Despite calls for Europe to follow suit, Mario Draghi and the ECB’s governing council remained divided on the need for sovereign bond purchases in the single currency area.
But markets will remain expectant in 2015. The chart above became the most watched gauge in the eurozone this year . Measuring market inflation expectations for five years from now and ending in 10 years time (or the '5-year 5-year forward inflation rate'), the measure dropped off a cliff in the autumn. Inflation expectations are now lingering at near-record lows placing further pressure on Mr Draghi to embark on QE in a bid to stave off Europe's disinflationary crisis.
= Europe: the crisis returns =
After a period of reasonable calm, 2014 saw the return of fears about the break-up of the single currency. Sluggish growth, flagging demand, and low inflation dogged the monetary bloc this year, with fears of a recession spreading beyond the supposedly 'weaker' members and to the eurozone's 'core'.
Germany, so long the Continent's erstwhile economic powerhouse, expanded at a slower rate than France in the third quarter of 2014. The country's central bank has now halved its projected growth forecasts for 2015, expecting GDP to expand by a paltry 1pc.
Greece is causing headaches for Europe's policymakers once again . The new year could well see the election of a new Greek government, with polls indicating the radical Left Syriza will become the biggest party in the country. Headed by the charismatic Alexis Tsipras, Syriza have vowed to defy the terms of the country's bailout agreement, causing markets to start betting on Greece being the first member state to leave the euro.
For all the belt-tightening that has been imposed on the country, Greece's economy remains nearly 25pc smaller than it was in 2008, and has the highest debt mountain in the euro-area.
One of the reasons Greece and its southern European peers have struggled to get back on their feet is due the chronic imbalances that have continued to exist in the 18-member monetary union.
The gap (NYSE: GPS - news) between the euro-area's creditors and debtors has actually widened since the crisis, according to Standard & Poor's. Spain, Italy, Greece, and Portugal will owe a combined €1.85 trillion by the end of 2014. Meanwhile the top-three creditor nations in the euro - Germany, Belgium and the Netherlands - will see their net external assets rise to €2.36 trillion, from €343bn a decade ago.
= Britain: writhing in agony and ecstasy =
The UK spent most of the year as the fastest growing economy in the G7. But, for all good news about growth, the paradoxes of the British recovery were surmised by the chief economist at the Bank of England, Andy Haldane who dubbed the economy as " writhing in agony and ecstasy ".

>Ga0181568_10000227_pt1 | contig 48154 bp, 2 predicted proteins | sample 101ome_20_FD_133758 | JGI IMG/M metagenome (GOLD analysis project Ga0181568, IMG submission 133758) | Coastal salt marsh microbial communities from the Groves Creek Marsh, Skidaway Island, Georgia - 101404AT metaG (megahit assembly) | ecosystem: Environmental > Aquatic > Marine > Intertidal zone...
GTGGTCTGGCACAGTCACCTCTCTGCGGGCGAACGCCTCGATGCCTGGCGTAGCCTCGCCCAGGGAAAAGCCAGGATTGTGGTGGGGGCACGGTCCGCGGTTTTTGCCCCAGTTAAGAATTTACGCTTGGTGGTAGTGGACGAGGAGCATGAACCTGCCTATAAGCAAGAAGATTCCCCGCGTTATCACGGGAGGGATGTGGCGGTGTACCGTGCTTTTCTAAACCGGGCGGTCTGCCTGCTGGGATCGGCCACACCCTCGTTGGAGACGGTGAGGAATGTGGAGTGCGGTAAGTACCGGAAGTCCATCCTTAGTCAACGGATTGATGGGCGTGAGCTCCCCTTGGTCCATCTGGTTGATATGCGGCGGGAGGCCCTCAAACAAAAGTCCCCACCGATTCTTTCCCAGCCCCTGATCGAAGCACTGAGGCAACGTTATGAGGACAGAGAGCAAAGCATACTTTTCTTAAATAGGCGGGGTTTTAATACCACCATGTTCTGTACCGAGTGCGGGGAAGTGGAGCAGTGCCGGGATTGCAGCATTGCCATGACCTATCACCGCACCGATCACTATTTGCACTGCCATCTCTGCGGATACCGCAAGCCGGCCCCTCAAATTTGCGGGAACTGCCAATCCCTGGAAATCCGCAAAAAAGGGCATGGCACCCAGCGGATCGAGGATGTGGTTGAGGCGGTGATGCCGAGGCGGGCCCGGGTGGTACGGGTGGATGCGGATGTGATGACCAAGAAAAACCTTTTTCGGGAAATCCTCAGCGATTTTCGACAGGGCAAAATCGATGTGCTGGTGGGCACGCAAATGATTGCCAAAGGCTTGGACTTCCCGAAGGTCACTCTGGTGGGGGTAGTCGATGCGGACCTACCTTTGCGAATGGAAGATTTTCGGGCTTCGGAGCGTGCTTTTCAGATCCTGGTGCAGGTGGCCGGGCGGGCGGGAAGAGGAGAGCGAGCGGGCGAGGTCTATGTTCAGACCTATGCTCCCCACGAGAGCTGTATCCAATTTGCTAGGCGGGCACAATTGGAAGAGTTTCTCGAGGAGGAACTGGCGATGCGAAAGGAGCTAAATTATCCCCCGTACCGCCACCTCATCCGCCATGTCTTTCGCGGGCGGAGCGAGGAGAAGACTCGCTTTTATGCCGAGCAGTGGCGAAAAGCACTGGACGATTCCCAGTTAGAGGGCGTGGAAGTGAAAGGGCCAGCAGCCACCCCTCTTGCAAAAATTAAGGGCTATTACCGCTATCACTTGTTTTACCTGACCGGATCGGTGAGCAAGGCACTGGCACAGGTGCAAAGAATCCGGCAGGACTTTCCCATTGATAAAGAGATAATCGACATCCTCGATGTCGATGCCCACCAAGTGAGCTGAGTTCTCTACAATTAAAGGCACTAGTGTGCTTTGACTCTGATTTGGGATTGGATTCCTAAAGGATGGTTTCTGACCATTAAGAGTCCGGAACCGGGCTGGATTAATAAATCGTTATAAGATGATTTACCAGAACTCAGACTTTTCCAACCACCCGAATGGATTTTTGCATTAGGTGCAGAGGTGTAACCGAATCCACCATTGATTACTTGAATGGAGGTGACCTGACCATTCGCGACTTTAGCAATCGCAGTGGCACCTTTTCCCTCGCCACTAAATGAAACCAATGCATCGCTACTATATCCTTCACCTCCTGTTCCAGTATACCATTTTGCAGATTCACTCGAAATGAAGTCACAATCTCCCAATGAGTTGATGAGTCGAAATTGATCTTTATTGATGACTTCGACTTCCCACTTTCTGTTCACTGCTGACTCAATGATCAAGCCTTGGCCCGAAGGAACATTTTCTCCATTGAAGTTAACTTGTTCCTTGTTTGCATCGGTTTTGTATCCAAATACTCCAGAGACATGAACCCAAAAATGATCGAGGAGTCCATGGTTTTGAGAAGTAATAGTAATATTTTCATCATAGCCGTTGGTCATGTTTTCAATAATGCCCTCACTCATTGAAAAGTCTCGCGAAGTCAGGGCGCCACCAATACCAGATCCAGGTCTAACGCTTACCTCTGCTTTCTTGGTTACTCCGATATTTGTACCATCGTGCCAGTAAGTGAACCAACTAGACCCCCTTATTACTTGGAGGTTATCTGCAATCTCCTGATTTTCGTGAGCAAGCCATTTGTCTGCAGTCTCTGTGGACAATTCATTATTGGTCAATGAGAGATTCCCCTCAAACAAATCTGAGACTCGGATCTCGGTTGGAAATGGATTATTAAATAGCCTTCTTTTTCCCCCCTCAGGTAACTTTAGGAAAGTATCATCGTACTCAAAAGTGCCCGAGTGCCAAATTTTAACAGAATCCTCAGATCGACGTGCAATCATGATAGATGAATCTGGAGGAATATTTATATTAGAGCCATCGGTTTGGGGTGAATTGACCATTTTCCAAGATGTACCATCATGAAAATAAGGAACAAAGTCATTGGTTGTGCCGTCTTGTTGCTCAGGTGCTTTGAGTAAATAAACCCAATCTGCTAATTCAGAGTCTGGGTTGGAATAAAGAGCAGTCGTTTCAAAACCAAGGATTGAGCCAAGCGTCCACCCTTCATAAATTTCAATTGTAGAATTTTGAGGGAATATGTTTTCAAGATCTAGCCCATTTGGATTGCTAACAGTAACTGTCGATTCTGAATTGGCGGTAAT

Along with strong headline growth numbers, rapidly falling unemployment represented one of the high-points of the government's economic promises in 2014. The economy generated more than three-quarter of a million jobs this year, with those people unemployed for under six months reaching a record low. Overall joblessness also fell to 6pc from 7.2pc at the start of the year.
On the agony front, revisions to the way we measure our public finances meant the Britain's debt burden grew to £1.4 trillion, £127 billion bigger than first calculated by the Office for National Statistics.
The UK's 'jobs rich but tax poor' recovery also means the deficit will continue to be the main sticking point for George Osborne in the run up to the 2015 general election.
Despite the Government's pledges to balance the books, borrowing in 2014 was still above the previous year's peak, with weak income tax revenues and poor productivity proving to be a main thorn in the government's side.
= We're still getting plenty of things wrong =
For all the predictions, 2014 was yet another year we still managed to get most things we thought we knew about the world economy wrong. The chart above shows the extent to which the IMF has been overshooting its predictions about the global economy for the last three years.
The Fund admitted it has been consistently over-optimistic in its projections in its twice-yearly World Economic Outlook, as it under-estimated the extent of the woes in the eurozone and overshot growth in emerging economies.
If the recent history of the Fund's outlooks shows it prone to over-optimism, its latest predictions will leave many hoping that undue pessimism is now the order of the day.